Manga Spotlight: Red River

A Shoujo magnum opus by Chie Shinohara and laureated with the esteemed Shogakukan award in 2001; the oft unknown yet masterfully crafted Red River follows the journey of 90’s high school girl Yuri into the ancient past of Anatolia (modern day Turkey).

Synopsis

Yuri Suzuki is a high school girl living her ordinary life in the Japan of the 90’s. Everything looks right in place for your average girl in her teenage years until one day she is spirited away to a Hattusa, the capitol of the ancient Hittite kingdom in Anatolia. The person responsible for this is queen Nakia who has use for Yuri in the form of a nasty human sacrifice ritual. The ritual would cast a curse on all the princes of Hattusa bar the queen’s own son, ensuring his succession to the throne.

Yuri manages to repeatedly escape queen Nakia’s grasps and is aided in this by the dashing second prince, Kail Mursili (yes the Mursili who fought against Ramses II in history’s first ever fully documented battle). Not only does Yuri manage to evade the sacrificial slab queen Nakia had prepared for her, Yuri even becomes known as the living embodiment of the goddess Ishtar. As the story progresses, Yuri and Kail develop a love interest which complicates matters, especially seeing as it is their objective to send Yuri back to her own time through a similar magical spell queen Nakia used.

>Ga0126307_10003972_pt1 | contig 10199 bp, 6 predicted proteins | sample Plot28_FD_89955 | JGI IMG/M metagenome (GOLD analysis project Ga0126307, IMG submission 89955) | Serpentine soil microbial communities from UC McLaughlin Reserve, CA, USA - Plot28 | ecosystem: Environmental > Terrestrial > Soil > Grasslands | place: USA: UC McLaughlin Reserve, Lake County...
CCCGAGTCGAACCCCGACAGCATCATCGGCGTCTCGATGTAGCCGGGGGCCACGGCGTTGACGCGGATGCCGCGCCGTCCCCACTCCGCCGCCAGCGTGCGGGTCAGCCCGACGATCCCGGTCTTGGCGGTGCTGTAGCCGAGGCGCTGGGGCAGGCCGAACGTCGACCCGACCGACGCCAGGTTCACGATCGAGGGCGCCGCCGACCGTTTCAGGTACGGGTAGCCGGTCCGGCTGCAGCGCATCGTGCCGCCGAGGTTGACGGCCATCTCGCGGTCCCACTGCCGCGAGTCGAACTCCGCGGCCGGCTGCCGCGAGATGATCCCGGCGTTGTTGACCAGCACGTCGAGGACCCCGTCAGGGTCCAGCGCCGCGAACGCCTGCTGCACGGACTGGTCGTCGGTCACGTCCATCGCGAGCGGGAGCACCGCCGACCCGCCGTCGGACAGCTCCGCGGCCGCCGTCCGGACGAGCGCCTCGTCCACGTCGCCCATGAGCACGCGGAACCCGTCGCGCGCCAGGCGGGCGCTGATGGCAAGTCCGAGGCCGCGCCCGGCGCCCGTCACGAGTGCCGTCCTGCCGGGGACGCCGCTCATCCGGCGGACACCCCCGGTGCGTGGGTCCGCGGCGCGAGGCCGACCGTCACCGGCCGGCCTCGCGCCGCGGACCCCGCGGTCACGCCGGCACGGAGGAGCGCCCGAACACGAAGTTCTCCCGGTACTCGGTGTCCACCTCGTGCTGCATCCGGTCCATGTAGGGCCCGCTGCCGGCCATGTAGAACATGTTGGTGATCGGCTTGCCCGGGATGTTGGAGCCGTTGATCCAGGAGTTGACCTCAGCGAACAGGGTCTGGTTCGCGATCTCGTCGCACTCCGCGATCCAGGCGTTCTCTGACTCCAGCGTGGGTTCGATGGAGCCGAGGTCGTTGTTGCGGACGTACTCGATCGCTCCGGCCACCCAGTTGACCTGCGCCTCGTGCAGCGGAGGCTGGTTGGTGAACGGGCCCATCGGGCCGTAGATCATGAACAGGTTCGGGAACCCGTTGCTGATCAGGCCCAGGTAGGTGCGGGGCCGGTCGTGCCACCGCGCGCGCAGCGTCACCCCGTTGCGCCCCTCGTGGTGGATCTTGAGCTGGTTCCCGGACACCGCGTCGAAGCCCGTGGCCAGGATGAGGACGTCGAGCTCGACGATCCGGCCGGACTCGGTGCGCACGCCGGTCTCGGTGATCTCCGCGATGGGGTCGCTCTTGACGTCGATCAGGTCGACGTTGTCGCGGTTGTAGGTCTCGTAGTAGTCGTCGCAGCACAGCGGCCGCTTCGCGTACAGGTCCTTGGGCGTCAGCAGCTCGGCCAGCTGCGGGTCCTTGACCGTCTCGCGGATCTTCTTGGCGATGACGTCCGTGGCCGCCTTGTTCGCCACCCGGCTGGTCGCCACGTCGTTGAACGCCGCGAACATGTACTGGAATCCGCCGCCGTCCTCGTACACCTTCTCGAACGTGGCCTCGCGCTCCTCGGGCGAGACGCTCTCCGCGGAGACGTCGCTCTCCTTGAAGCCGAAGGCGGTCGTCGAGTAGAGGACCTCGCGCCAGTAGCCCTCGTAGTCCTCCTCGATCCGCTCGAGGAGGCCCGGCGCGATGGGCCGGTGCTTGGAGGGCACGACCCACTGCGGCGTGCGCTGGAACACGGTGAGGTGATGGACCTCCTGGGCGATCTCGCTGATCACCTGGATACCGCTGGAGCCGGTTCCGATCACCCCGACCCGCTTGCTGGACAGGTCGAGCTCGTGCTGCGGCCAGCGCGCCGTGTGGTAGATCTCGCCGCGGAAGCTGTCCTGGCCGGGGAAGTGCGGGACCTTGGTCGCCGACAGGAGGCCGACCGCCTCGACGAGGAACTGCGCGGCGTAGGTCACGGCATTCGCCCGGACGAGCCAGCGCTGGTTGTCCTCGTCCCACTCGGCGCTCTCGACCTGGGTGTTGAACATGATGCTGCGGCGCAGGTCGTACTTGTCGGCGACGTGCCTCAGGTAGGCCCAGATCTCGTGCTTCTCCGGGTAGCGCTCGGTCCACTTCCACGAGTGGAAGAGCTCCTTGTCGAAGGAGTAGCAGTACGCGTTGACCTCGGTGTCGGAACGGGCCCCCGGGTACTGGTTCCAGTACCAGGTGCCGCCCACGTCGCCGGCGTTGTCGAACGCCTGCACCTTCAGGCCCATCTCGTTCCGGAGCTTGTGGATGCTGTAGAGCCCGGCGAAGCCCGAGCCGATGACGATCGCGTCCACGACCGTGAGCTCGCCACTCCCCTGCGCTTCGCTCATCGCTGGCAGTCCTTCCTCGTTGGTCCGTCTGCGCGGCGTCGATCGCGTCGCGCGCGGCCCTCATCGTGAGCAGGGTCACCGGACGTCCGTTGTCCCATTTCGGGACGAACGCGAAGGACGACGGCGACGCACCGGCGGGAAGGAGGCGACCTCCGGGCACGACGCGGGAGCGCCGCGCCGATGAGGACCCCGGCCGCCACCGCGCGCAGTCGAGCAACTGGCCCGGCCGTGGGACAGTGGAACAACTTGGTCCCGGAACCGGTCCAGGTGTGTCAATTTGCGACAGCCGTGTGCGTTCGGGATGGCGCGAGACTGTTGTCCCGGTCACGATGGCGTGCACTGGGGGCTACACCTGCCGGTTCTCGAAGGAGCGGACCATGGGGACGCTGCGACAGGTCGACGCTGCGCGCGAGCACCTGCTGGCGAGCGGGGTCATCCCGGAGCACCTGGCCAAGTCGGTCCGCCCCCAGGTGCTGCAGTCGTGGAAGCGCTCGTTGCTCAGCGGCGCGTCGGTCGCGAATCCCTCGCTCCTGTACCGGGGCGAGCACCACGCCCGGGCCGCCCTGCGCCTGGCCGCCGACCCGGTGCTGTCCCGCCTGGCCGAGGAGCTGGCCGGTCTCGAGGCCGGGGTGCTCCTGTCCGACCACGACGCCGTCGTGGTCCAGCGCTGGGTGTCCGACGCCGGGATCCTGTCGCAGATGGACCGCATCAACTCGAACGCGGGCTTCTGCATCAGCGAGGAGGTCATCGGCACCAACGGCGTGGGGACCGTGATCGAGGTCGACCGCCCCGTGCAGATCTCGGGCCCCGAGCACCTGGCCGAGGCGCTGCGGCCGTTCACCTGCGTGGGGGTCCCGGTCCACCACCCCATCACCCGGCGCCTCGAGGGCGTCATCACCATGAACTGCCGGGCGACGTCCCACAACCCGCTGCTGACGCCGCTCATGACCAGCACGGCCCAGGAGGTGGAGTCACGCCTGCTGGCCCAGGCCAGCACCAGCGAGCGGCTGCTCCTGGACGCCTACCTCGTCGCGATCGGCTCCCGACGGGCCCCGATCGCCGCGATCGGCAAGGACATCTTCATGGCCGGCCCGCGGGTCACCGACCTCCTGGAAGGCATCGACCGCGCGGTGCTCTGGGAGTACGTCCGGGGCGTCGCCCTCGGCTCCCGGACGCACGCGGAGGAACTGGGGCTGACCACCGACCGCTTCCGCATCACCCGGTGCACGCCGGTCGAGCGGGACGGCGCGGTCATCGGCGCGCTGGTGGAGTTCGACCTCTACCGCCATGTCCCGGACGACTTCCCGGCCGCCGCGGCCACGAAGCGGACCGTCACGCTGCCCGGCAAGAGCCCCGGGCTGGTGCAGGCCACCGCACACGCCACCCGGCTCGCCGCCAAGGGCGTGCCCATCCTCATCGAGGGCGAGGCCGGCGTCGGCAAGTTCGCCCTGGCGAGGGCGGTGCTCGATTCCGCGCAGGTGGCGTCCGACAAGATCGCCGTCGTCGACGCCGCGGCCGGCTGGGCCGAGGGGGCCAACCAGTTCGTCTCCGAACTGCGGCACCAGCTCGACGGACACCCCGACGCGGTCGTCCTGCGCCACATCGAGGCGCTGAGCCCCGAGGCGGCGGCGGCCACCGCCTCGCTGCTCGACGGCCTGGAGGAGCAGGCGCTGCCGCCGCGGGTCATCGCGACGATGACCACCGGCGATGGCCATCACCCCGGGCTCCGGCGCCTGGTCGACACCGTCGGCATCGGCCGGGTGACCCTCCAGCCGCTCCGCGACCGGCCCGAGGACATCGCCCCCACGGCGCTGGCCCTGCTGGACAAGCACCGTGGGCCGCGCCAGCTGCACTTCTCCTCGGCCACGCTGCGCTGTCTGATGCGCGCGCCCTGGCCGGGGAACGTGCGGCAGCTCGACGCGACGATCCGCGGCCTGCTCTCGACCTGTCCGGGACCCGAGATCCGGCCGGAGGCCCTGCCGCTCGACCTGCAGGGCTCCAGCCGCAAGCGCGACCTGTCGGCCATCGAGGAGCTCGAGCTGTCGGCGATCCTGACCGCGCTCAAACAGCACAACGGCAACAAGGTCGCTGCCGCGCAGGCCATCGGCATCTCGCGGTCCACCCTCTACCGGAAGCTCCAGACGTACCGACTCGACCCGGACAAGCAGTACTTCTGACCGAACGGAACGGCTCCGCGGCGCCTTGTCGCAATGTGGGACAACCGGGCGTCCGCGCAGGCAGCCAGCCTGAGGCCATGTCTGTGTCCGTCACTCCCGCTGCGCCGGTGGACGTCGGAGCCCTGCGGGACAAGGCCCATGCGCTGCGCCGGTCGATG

Many adventures ensue which see warfare, court intrigue and political infighting.

The Artwork

Red River has stunning artwork but uses it in such a way to emphasize the relationship between the two main characters. What I mean with this is that every time either Yuri or Kail are being drawn it is always, without exception, fully ornate and with great detail. It is almost inherent to the shoujo genre that the main heroine is drawn quite exquisitely and so too their main love interest.

The perfect line arts on Yuri and Kail

Side characters, unless being brought exclusively into frame are done far more hastily and without nearly as much attention to detail. In general however the proportions, anatomy and details are spot on. Despite being a series drawn largely in the mid-90’s, where less attention to detail was prevalent, you wouldn’t know just by the looks in Red River. The only outward clue (other than the story literally telling you that Yuri’s story started in 1995) that I could find were the women’s distinct 1990’s hair styles. If you didn’t grow up back then you wouldn’t even know what I meant with that.